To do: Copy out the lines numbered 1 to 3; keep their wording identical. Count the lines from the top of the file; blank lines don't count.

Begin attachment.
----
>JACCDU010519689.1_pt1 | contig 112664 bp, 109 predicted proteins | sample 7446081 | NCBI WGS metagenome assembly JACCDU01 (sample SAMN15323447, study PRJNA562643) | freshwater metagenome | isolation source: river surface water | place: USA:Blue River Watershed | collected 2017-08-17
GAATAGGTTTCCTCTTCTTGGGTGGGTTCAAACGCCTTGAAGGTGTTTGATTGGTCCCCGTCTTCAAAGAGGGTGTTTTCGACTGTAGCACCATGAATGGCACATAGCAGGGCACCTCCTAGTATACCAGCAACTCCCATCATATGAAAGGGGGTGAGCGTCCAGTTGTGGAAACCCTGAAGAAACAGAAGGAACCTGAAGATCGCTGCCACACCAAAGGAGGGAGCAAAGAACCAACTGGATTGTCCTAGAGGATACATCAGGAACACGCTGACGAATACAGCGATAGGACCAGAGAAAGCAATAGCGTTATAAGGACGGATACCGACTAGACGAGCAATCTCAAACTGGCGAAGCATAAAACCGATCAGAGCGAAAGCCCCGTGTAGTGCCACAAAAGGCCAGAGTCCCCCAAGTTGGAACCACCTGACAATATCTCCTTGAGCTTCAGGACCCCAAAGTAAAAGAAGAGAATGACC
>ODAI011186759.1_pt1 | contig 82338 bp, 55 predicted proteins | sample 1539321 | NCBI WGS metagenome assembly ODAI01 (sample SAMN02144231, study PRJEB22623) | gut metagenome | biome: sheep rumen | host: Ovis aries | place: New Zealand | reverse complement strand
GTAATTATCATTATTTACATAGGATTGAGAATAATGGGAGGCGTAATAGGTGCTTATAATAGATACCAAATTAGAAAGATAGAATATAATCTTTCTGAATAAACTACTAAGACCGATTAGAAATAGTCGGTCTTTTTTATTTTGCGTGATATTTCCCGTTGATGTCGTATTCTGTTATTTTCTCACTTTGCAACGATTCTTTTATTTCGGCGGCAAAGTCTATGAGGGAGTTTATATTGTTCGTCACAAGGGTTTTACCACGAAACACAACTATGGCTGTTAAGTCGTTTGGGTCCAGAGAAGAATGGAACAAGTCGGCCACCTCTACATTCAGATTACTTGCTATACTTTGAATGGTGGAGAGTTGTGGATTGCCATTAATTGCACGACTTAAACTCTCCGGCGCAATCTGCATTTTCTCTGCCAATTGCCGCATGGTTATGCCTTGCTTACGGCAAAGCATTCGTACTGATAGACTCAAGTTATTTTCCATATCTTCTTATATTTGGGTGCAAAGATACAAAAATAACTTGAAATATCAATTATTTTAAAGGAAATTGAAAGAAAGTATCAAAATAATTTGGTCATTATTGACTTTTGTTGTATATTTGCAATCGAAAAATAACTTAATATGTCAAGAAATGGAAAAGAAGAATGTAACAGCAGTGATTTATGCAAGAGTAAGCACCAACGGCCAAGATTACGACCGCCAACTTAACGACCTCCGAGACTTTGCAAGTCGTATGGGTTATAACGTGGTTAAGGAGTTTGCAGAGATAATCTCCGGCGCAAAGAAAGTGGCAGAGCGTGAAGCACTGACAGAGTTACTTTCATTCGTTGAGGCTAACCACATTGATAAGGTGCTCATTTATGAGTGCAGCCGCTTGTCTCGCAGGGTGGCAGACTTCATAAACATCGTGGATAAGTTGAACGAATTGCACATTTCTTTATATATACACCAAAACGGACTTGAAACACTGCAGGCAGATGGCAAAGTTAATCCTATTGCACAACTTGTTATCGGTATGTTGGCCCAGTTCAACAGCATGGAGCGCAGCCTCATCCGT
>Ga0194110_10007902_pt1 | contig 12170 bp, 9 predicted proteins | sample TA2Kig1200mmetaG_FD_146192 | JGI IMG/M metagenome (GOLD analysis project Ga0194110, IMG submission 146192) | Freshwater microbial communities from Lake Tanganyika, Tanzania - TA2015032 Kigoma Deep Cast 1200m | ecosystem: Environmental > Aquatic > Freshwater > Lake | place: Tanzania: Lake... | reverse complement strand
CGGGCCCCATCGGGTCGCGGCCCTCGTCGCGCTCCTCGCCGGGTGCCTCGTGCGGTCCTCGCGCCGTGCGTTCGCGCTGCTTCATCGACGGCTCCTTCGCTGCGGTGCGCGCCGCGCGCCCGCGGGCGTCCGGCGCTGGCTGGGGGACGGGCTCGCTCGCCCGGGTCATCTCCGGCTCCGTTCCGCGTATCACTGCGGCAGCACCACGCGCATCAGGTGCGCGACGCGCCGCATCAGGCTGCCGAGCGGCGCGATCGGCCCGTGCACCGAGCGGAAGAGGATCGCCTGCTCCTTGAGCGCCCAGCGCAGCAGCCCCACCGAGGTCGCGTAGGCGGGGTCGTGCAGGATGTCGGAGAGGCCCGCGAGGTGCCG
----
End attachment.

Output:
>JACCDU010519689.1_pt1 | contig 112664 bp, 109 predicted proteins | sample 7446081 | NCBI WGS metagenome assembly JACCDU01 (sample SAMN15323447, study PRJNA562643) | freshwater metagenome | isolation source: river surface water | place: USA:Blue River Watershed | collected 2017-08-17
GAATAGGTTTCCTCTTCTTGGGTGGGTTCAAACGCCTTGAAGGTGTTTGATTGGTCCCCGTCTTCAAAGAGGGTGTTTTCGACTGTAGCACCATGAATGGCACATAGCAGGGCACCTCCTAGTATACCAGCAACTCCCATCATATGAAAGGGGGTGAGCGTCCAGTTGTGGAAACCCTGAAGAAACAGAAGGAACCTGAAGATCGCTGCCACACCAAAGGAGGGAGCAAAGAACCAACTGGATTGTCCTAGAGGATACATCAGGAACACGCTGACGAATACAGCGATAGGACCAGAGAAAGCAATAGCGTTATAAGGACGGATACCGACTAGACGAGCAATCTCAAACTGGCGAAGCATAAAACCGATCAGAGCGAAAGCCCCGTGTAGTGCCACAAAAGGCCAGAGTCCCCCAAGTTGGAACCACCTGACAATATCTCCTTGAGCTTCAGGACCCCAAAGTAAAAGAAGAGAATGACC
>ODAI011186759.1_pt1 | contig 82338 bp, 55 predicted proteins | sample 1539321 | NCBI WGS metagenome assembly ODAI01 (sample SAMN02144231, study PRJEB22623) | gut metagenome | biome: sheep rumen | host: Ovis aries | place: New Zealand | reverse complement strand